|Home | About Us | Science Centers | Councils | Commissions | Advisory Committee | Search|
Magnuson-Stevens Fishery Conservation and Management Act Reauthorized
Assessing Vulnerability - NMFS Vulnerability Evaluation Work Group Results
NMFS has revised the guidelines for National Standard 1 (NS 1) of the Magnuson-Stevens Act, to comply with new annual catch limit and accountability measure requirements for ending overfishing in Federal fisheries as described in the Magnuson-Steven Reauthorization Act of 2006. Concurrently, several work groups (e.g., ABC/ACT Control Rules, Vulnerability Evaluations) have been created to produce reports on how to carry out the more technical components of the NS 1 guidelines.
The Vulnerability Evaluation Work Group (VEWG) was developed to provide a methodology for determining the vulnerability of a stock. While determining the vulnerability of a stock is not a requirement of the MSRA, NOAA Fisheries believes this information will be useful in meeting the new ACL requirements. The NS1 guidelines reference the term "vulnerability" in sections dealing with: 1) differentiating between stocks "in the fishery" and "ecosystem components"; 2) assembling and managing stock complexes; and 3) creating management control rules.
Tasked with providing a tool that is flexible in its use and comparable across fisheries and regions, the VEWG reviewed several risk assessment methods to determine which approach was best suited for the NS1 guidelines use of the term vulnerability. The Productivity and Susceptibility Assessment (PSA) was selected as the best approach for examining the vulnerability of stocks, because it can be based on qualitative data, has a history of use in other fisheries, and is recommended by several organizations and work groups as a reasonable approach for determining risk.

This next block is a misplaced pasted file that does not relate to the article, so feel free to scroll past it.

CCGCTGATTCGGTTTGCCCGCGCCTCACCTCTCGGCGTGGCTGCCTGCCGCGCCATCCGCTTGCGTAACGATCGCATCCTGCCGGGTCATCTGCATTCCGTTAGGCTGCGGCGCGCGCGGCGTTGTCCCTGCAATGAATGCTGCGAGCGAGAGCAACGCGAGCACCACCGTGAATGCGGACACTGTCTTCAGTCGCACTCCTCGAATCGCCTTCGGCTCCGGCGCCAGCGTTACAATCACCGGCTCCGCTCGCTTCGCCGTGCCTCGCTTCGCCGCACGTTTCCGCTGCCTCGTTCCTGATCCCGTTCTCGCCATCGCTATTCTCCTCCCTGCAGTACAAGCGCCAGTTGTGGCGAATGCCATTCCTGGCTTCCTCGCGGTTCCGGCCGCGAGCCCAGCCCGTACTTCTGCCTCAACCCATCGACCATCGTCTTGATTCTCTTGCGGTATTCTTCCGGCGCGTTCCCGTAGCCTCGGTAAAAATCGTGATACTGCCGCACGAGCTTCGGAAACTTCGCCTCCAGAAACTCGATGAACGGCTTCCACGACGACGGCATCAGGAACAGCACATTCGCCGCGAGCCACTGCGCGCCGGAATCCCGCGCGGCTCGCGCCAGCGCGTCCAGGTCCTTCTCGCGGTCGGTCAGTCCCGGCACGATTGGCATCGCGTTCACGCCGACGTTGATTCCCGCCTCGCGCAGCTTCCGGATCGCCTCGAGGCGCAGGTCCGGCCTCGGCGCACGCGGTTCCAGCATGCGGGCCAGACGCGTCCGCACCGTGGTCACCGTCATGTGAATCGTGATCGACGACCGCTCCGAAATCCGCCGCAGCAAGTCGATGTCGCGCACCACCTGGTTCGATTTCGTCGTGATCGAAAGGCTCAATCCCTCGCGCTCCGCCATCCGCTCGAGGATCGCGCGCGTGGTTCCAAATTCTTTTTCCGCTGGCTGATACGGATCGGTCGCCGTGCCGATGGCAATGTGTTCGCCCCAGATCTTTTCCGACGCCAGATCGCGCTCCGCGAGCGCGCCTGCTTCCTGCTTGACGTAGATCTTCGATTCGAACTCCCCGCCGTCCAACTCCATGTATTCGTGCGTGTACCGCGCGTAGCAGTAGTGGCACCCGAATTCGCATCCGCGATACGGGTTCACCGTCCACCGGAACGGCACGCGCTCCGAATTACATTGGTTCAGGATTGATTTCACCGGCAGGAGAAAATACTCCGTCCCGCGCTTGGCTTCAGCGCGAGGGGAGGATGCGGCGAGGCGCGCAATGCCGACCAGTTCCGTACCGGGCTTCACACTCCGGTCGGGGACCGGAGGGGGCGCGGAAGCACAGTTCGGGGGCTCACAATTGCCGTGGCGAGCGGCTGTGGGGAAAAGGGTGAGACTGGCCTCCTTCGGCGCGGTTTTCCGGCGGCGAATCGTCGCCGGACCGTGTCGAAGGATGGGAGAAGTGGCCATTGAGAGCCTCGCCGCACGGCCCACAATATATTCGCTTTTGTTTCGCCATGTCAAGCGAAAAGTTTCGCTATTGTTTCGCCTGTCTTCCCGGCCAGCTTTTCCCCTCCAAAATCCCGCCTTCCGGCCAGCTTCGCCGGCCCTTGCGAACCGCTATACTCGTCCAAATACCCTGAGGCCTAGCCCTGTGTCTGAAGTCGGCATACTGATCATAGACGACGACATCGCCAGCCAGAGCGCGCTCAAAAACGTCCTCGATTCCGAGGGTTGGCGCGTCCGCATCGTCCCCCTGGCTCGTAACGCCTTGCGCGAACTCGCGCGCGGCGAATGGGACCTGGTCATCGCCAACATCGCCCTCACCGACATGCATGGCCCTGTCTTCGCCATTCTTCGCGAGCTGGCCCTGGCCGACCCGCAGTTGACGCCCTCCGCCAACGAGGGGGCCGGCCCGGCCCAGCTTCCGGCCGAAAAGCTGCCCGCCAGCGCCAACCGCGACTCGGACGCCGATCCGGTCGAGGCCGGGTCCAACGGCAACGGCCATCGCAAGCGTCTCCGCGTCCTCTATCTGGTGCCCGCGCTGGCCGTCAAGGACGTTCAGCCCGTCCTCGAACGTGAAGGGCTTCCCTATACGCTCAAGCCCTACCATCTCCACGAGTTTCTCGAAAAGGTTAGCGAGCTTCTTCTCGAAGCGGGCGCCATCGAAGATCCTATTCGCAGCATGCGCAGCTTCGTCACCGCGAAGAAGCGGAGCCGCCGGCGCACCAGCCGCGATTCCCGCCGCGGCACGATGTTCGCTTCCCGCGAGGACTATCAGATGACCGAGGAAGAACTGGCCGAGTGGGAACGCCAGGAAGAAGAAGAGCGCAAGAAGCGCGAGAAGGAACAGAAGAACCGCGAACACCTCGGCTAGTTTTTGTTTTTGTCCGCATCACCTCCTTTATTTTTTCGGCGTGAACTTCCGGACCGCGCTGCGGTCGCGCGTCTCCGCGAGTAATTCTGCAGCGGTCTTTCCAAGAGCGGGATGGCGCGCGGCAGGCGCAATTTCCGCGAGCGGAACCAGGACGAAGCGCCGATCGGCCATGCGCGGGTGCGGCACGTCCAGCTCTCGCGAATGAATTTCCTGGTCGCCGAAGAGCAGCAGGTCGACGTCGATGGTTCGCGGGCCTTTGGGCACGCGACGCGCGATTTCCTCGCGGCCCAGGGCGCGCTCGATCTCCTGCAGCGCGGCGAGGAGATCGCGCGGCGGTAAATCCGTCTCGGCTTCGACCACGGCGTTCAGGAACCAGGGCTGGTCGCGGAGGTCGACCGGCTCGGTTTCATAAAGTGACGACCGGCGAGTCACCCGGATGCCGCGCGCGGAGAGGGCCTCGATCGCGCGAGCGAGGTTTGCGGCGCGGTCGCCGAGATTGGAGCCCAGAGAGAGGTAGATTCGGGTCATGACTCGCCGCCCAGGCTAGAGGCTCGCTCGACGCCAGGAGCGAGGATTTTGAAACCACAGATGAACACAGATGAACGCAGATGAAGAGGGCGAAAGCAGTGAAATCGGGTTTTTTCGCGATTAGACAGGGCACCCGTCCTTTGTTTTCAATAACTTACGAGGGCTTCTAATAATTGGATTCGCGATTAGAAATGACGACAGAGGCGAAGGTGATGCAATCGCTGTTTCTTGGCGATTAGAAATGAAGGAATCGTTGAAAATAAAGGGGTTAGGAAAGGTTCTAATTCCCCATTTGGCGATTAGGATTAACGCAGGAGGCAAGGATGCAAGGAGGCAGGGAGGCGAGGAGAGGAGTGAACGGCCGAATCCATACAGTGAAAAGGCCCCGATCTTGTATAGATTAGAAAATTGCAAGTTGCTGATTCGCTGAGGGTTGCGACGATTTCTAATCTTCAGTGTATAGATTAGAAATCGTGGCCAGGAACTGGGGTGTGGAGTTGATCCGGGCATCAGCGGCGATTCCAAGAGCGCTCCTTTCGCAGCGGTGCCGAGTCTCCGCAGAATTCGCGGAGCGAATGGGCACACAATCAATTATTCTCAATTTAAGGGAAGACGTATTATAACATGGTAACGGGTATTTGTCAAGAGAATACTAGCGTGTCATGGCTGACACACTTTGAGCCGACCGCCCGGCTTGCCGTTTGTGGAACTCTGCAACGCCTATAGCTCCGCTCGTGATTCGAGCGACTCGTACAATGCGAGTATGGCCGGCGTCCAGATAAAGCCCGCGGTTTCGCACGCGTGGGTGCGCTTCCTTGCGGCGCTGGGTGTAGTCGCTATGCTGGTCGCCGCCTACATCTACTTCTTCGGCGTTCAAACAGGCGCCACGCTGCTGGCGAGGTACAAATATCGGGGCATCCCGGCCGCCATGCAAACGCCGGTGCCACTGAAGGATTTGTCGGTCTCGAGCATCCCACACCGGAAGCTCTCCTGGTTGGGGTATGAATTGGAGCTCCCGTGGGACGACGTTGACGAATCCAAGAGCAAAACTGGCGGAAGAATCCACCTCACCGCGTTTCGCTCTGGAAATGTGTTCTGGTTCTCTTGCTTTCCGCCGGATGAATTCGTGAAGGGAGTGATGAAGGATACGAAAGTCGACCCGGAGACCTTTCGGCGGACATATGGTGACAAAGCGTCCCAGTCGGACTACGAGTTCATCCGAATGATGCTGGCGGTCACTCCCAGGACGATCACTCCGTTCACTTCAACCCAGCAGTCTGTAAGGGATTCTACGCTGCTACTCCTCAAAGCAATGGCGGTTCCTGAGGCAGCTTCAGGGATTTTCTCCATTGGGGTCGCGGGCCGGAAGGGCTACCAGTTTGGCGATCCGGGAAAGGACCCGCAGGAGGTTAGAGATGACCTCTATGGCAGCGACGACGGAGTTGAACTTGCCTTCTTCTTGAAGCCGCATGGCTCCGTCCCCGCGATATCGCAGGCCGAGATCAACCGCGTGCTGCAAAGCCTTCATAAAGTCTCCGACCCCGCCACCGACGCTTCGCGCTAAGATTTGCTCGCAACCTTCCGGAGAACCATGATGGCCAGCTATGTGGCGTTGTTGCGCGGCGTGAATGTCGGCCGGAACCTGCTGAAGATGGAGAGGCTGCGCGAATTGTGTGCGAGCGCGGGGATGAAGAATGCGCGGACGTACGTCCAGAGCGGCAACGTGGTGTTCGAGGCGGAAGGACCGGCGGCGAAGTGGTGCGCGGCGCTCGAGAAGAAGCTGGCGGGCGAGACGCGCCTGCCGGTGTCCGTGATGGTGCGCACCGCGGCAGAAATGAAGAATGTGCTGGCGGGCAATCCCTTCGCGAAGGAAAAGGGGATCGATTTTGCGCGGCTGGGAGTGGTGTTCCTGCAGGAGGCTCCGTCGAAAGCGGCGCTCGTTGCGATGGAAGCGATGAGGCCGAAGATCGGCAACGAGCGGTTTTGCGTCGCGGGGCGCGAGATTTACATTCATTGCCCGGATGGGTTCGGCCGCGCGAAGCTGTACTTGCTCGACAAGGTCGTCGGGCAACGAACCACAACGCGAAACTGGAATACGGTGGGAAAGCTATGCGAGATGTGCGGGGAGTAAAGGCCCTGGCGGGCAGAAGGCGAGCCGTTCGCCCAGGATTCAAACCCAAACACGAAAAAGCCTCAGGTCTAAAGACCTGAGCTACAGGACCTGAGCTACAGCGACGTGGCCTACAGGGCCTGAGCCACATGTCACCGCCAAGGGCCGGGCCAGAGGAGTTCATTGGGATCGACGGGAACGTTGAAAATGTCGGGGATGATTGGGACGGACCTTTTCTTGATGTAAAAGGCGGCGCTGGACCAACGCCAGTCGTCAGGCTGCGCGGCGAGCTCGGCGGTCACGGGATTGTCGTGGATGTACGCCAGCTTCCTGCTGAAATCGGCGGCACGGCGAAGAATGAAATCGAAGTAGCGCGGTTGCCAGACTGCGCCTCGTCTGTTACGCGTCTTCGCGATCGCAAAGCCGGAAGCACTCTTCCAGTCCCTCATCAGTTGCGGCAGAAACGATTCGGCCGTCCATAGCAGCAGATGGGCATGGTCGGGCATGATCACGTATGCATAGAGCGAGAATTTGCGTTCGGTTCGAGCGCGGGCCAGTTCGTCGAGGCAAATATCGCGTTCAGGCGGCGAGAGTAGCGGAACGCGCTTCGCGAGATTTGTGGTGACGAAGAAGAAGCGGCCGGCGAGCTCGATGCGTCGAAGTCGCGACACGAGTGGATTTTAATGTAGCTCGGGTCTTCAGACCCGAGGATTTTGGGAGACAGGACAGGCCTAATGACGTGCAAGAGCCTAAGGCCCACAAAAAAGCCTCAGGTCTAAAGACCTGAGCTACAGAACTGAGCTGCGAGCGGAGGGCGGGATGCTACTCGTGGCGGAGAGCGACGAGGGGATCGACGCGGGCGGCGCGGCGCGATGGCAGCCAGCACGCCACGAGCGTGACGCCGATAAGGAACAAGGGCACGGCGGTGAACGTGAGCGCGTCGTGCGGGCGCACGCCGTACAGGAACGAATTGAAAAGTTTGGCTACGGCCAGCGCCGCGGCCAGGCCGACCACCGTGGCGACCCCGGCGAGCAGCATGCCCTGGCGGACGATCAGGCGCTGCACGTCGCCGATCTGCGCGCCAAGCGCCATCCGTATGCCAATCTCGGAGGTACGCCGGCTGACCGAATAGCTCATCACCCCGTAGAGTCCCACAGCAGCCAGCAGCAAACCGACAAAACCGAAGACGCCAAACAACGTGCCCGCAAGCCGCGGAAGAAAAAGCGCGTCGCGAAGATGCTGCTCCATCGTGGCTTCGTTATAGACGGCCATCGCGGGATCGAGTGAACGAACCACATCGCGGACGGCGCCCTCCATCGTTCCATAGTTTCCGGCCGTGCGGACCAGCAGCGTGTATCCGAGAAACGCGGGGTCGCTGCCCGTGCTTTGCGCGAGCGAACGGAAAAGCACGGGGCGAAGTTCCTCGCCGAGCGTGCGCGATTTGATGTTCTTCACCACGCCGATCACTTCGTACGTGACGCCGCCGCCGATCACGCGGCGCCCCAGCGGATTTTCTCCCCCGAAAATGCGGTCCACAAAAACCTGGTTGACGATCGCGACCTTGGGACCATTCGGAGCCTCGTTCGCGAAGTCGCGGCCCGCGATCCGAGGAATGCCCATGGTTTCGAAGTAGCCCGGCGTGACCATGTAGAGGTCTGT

The PSA was originally developed to classify differences in bycatch sustainability of the Australian prawn fishery by evaluating the productivity of a stock to its susceptibility to the fishery (Stobutzki et al. 2001). The productivity and susceptibility of a stock was determined by providing a score ranging from 1 to 3 for a standardized set of attributes (N=13) related to each factor. The scores were then calculated for each factor and graphically displayed on an x-y scatter plot (Figure 1). Stocks that received a low productivity score and a high susceptibility score were considered to be the least sustainable (i.e., high vulnerability), while stocks with a high productivity score and low susceptibility score were considered to be the most sustainable (i.e., low vulnerability).
Modifications to the Original PSA Methodology
While the VEWG agreed that the PSA was an appropriate model in which to base their vulnerability evaluation, the work group began meeting in January of 2008 to revise the methodology based on the proposed revisions of Hobday et al. (2004) and Rosenberg et al. (2007), as well as making additional revisions to provide more flexibility for its use in diverse U.S. fisheries.
The VEWG selected seven fisheries (i.e., Northeast Multispecies Groundfish, Atlantic Shark Complexes, South Atlantic/Gulf of Mexico Snapper-Grouper Longline Fishery, California Coastal Pelagics, California Nearshore Groundfish, Bering Sea/Aleutian Island Skate Complex, and the Hawaiian Pelagic Longline Fishery) to evaluate the effectiveness of its vulnerability evaluation. Overall 166 stocks were examined, and the results provided some interesting trends in vulnerability scores (Table 4; Figure 1). The work group finished its final report in May 2009, and it was published as a NOAA Tech Memo in October 2009 (see Tools and Resources section below to download a copy).
Tools and Resources
VEWG Extended Abstract
For more information, contact Wesley.Patrick@noaa.gov or call (301)713-2341.